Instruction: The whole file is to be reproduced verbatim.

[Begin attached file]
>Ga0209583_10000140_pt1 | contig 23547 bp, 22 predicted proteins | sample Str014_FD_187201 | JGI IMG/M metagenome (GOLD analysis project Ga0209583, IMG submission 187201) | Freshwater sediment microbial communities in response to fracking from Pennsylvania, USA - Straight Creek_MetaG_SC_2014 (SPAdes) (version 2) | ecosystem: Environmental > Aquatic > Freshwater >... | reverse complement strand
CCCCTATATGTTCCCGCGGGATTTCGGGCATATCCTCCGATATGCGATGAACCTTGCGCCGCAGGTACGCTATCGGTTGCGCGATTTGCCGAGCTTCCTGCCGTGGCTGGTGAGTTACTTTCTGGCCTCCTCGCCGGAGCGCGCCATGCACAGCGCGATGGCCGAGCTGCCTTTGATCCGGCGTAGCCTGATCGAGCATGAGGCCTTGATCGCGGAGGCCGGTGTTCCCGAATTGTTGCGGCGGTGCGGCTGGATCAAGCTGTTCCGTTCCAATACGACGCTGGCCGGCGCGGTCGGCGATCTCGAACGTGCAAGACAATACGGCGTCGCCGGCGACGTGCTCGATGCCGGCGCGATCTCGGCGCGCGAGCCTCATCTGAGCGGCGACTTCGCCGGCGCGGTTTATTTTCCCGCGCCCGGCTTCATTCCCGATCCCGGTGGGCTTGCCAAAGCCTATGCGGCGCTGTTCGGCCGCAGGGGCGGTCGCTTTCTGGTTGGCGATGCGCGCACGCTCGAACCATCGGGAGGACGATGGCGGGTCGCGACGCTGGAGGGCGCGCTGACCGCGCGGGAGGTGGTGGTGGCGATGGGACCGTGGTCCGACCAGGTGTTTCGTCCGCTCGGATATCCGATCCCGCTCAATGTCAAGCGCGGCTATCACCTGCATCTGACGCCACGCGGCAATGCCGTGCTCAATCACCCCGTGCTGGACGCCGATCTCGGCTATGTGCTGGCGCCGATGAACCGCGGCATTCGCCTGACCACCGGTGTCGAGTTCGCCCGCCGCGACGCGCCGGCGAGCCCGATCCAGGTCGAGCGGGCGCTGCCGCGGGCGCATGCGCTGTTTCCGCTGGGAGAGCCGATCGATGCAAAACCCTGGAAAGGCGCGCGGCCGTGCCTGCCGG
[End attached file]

>Ga0209583_10000140_pt1 | contig 23547 bp, 22 predicted proteins | sample Str014_FD_187201 | JGI IMG/M metagenome (GOLD analysis project Ga0209583, IMG submission 187201) | Freshwater sediment microbial communities in response to fracking from Pennsylvania, USA - Straight Creek_MetaG_SC_2014 (SPAdes) (version 2) | ecosystem: Environmental > Aquatic > Freshwater >... | reverse complement strand
CCCCTATATGTTCCCGCGGGATTTCGGGCATATCCTCCGATATGCGATGAACCTTGCGCCGCAGGTACGCTATCGGTTGCGCGATTTGCCGAGCTTCCTGCCGTGGCTGGTGAGTTACTTTCTGGCCTCCTCGCCGGAGCGCGCCATGCACAGCGCGATGGCCGAGCTGCCTTTGATCCGGCGTAGCCTGATCGAGCATGAGGCCTTGATCGCGGAGGCCGGTGTTCCCGAATTGTTGCGGCGGTGCGGCTGGATCAAGCTGTTCCGTTCCAATACGACGCTGGCCGGCGCGGTCGGCGATCTCGAACGTGCAAGACAATACGGCGTCGCCGGCGACGTGCTCGATGCCGGCGCGATCTCGGCGCGCGAGCCTCATCTGAGCGGCGACTTCGCCGGCGCGGTTTATTTTCCCGCGCCCGGCTTCATTCCCGATCCCGGTGGGCTTGCCAAAGCCTATGCGGCGCTGTTCGGCCGCAGGGGCGGTCGCTTTCTGGTTGGCGATGCGCGCACGCTCGAACCATCGGGAGGACGATGGCGGGTCGCGACGCTGGAGGGCGCGCTGACCGCGCGGGAGGTGGTGGTGGCGATGGGACCGTGGTCCGACCAGGTGTTTCGTCCGCTCGGATATCCGATCCCGCTCAATGTCAAGCGCGGCTATCACCTGCATCTGACGCCACGCGGCAATGCCGTGCTCAATCACCCCGTGCTGGACGCCGATCTCGGCTATGTGCTGGCGCCGATGAACCGCGGCATTCGCCTGACCACCGGTGTCGAGTTCGCCCGCCGCGACGCGCCGGCGAGCCCGATCCAGGTCGAGCGGGCGCTGCCGCGGGCGCATGCGCTGTTTCCGCTGGGAGAGCCGATCGATGCAAAACCCTGGAAAGGCGCGCGGCCGTGCCTGCCGG